Childhood play behavior is an important part of every child’s life. Starting in infancy, children begin to explore their world through play. This behavior can serve as an indicator of the child’s cognitive and social development. The research on play and development is a key to helping caregivers understand the importance of childhood play. This paper will focus on the psychological aspects of childhood play behavior and its relation to cognitive development.
According to the cognitive development theory, the purpose of play is to develop intelligence. While children play, it is theorized that they are able to learn to solve problems (Wyver & Spence, 1999). One of the most influential contributors to understanding play was Jean Piaget. According to his theory, all people must adapt to the environment through assimilation and accommodation. Childhood play is a form of assimilation and any behavior that is done for enjoyment can be defined as play (Piaget, 1962). Piaget also developed the stages of cognition these include: sensorimotor, pre-operational, concrete operational, and formal operational thinking. These stages of development provide a framework for conceptualizing childhood behavior and are made evident through play (Tsao, 2002).
As children grow and mature, they transition through Piaget’s stages of cognitive development and their type of play changes. Up until a child’s second birthday, they are in the sensorimotor period of cognitive development. This phase of development is classified as a period of observation. These children engage in sensorimotor play, also known as practice play, which consists repetitively doing a physical activity. According to Piaget, this is the first stage of a child’s intellectual development. During this period, playing peek-a-boo fascinates infants because they do not understand object permanence. Typically, when a child is five months old they begin to engage in a low level of object play. Children in this stage will focus on how their actions affect objects. For example, my niece is one year old and enjoys picking up blocks and hitting them together. When she does this, she is learning that she is able to control an object (block) and her action (hitting them together) produces a result (noise). As children near the age of two, they begin to gain interest in the properties of toys and begin incorporating objects in their fantasy world (Hughes, 2006). Symbolic play is added to the child’s repertoire of play soon after they reach the age of two. As the child develops through these types of play, they are able to connect and arrange these play behaviors in intricate ways.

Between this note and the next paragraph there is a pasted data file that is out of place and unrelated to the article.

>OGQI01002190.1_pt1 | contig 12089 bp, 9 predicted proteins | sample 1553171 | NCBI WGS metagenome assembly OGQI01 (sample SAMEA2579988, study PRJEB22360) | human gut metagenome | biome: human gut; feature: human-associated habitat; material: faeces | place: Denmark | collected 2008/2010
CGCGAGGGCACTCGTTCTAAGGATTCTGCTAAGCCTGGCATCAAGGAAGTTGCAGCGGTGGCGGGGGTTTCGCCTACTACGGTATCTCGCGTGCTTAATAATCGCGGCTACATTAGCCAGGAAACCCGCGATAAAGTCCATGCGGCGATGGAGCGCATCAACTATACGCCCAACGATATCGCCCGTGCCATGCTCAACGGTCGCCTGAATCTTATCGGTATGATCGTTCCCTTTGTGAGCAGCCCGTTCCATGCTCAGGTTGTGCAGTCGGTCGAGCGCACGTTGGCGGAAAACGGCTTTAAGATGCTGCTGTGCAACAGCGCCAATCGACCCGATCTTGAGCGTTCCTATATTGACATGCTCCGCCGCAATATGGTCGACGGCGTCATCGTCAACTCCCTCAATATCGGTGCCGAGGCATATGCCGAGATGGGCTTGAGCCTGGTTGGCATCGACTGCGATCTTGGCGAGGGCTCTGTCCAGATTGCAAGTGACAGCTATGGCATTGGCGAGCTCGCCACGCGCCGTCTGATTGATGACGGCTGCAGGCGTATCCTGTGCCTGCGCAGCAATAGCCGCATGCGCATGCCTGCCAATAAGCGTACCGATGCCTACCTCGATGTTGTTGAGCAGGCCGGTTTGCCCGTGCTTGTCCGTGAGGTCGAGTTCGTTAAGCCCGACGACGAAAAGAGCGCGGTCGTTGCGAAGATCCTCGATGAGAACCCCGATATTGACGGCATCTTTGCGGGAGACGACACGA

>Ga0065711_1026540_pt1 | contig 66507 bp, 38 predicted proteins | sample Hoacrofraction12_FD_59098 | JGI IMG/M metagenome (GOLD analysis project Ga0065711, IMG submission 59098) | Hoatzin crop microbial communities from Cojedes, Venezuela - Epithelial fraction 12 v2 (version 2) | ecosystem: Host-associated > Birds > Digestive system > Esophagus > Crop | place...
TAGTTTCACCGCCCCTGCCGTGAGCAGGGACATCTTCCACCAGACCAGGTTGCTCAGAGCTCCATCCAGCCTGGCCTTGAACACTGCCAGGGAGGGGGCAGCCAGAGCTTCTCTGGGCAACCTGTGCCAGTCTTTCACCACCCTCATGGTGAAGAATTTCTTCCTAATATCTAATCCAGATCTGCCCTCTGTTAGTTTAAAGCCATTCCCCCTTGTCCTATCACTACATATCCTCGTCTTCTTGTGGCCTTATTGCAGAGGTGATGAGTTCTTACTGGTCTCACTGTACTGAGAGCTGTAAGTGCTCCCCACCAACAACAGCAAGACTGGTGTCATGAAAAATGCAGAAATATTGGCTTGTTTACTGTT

Between the ages of two and seven, children are in the pre-operational stage of cognitive development. This stage of development is categorized by imagination and symbolic language. During the beginning of this stage, toddlers spend most of their playtime using their imagination and playing...